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Review - The Dig


WORLD Radio - Review - The Dig

NICK EICHER, HOST: Today is Friday, February 12th. Thank you for turning to WORLD Radio to help start your day. 

Good morning. I’m Nick Eicher.

MYRNA BROWN, HOST: And I’m Myrna Brown. Coming next on The World and Everything in It: a new historical drama about digging up the past.

Here’s Megan Basham.

MEGAN BASHAM, FILM CRITIC: Like the archaeological project at the center of its story, many things seem to lay just beneath the surface in Netflix’s new historical film, The Dig.

CLIP: Things like this are usually done through museums. Yes, but when I approached Ipswich, Mr. Reid Moir said that, with the war coming, they couldn’t embark upon new ventures. Well, they have their hands full with a Roman Villa. Yes. He said you were working on it. I am. He told me you were a difficult man. Did he now? Unorthodox and untrained. So that’s his reference is it? Well, I am not untrained. I’ve been on digs since I was old enough to hold a trowel. My father taught me.

At the outset, the film is a straightforward retelling of how a wealthy English widow and a blue collar excavator made an extraordinary discovery that changed our understanding of the Dark Ages. On the brink of WWII, Edith Pretty, played by Carey Mulligan, hires amateur archaeologist Basil Brown, played by Ralph Fiennes, to excavate the mounds on her Suffolk estate. They soon discover an Anglo-Saxon ship buried deep beneath the earth.

Soon after that credentialed authorities from The British Museum arrive to, first, take over and, then, take credit.

CLIP: This is incredible. We are at the Ipswich Museum pride ourselves on our work, and I think you’ll agree that it’s rock solid. You need to stop there. I beg your pardon? This is a very delicate site, and it ain’t safe. Not for a man of your size. Is this your work? Yes. I’m Basil Brown, excavator. Well, Basil Brown, excavator, I am Charles Phillips, archaeologist, and I’m here to tell you that as this is a find of national interest, the British Museum will be taking charge. Your work, looks, thankfully decent. But your excavating service is no longer required.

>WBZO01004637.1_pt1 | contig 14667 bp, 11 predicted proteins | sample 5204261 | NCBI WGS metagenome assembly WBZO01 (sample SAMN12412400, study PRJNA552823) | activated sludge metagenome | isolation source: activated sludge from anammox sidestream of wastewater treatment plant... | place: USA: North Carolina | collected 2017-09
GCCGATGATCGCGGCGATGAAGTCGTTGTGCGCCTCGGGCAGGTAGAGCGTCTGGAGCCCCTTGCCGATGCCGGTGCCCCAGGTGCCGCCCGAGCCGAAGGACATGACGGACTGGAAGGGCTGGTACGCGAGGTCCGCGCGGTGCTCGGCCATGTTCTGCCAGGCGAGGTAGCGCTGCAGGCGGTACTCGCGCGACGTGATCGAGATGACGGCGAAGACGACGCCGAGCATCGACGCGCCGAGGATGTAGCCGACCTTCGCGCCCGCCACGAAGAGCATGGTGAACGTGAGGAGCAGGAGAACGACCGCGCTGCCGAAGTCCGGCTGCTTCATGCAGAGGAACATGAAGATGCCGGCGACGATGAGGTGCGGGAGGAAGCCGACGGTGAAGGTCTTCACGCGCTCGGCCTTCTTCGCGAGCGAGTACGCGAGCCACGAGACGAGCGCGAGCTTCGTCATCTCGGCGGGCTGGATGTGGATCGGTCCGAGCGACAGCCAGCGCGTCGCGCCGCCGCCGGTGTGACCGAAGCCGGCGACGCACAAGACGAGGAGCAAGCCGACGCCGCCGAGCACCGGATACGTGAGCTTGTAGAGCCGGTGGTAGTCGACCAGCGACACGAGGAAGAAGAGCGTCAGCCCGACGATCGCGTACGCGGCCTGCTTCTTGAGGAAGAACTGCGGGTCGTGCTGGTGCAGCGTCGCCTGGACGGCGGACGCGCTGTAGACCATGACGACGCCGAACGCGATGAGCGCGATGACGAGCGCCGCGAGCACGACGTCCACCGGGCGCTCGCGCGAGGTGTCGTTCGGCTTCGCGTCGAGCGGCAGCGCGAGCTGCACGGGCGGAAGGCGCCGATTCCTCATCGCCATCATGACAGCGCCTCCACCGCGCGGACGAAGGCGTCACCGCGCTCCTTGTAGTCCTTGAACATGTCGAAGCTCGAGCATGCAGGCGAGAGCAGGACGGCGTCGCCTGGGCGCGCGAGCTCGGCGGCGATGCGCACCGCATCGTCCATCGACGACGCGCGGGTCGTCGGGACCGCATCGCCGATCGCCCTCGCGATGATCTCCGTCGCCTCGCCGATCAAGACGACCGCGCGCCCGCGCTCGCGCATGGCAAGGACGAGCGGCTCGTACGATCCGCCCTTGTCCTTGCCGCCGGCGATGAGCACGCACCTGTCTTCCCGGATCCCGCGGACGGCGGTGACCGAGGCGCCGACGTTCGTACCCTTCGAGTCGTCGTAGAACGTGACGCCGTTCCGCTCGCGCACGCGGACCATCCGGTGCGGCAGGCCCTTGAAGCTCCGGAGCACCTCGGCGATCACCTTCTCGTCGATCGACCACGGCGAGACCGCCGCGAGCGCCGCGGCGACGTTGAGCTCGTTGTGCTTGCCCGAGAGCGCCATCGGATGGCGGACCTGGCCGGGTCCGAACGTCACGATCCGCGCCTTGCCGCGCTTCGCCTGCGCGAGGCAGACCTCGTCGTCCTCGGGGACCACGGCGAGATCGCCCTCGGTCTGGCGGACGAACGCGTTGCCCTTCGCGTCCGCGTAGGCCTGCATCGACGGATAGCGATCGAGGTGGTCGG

Excuse me Mr. Phillips. I’m not employed by you. I am employed by Mrs. Pretty. And I’ll keep on working until she tells me different. An ad hoc team from the provincial museum cannot be left in charge. Mrs. Pretty must see that.

At first, it seems this will be the film’s primary focus—the wrestle between the deserving oppressed, that is, a woman and a man with no formal education, and the smug, entitled oppressors, that is, the famed scholars. But as the story goes on, that conflict falls by the wayside and much deeper themes emerge. Edith’s interest in history and its relics is more than academic. She suffers from a heart condition and while no one is guaranteed a future, the likelihood she will live to see old age is slim. Ultimately, through her story The Dig becomes a meditation on the lessons we take from death.

CLIP: You always told me your work isn’t about the past or even the present. It’s for the future. So that the next generations can know where they came from. The line that joins them to their forebears. Isn’t that what you always say? Yeah, something like that. Why else would the lot of you be playing around in the dirt while the rest of the country prepares for war? Because it means something, isn’t it? Something that’ll last longer than whatever war we’re heading into.

In an age that’s blithely tossing aside the art, literature, and insights of civilizations that came before us, there’s something deeply comforting in watching Basil and Edith so painstakingly preserve even the smallest Medieval artifact. But even more affecting is the film’s sense that wisdom comes from contemplating the end of life. As Ecclesiastes tells us,  It is better to enter a house of mourning than a house of feasting, since death is the end of every man, and the living should take this to heart.

So it’s a bit of a shame that The Dig, rated PG-13 for minor language and mildly suggestive scenes, eventually wastes this gold-minted symbolism on muddy moral waters. In one case, when two characters seem to be about to embark on an affair, we’re relieved when circumstance cuts them off at the pass and a great wrong against a good woman is averted. Later though, we’re asked to rejoice when an affection-starved newlywed makes a break from her husband for more romantic pastures.

Without a fixed standard, the story crumbles like some of the items the Suffolk team digs up, seeming solid at first before turning to sand. The charm the first half so carefully unearthed is eroded somewhat in the end by relativistic ideas of what constitutes a life well lived. Though The Dig still tells a fascinating true story, this prevents it from having what any good archaeology-themed movie should: timeless appeal.

I’m Megan Basham.


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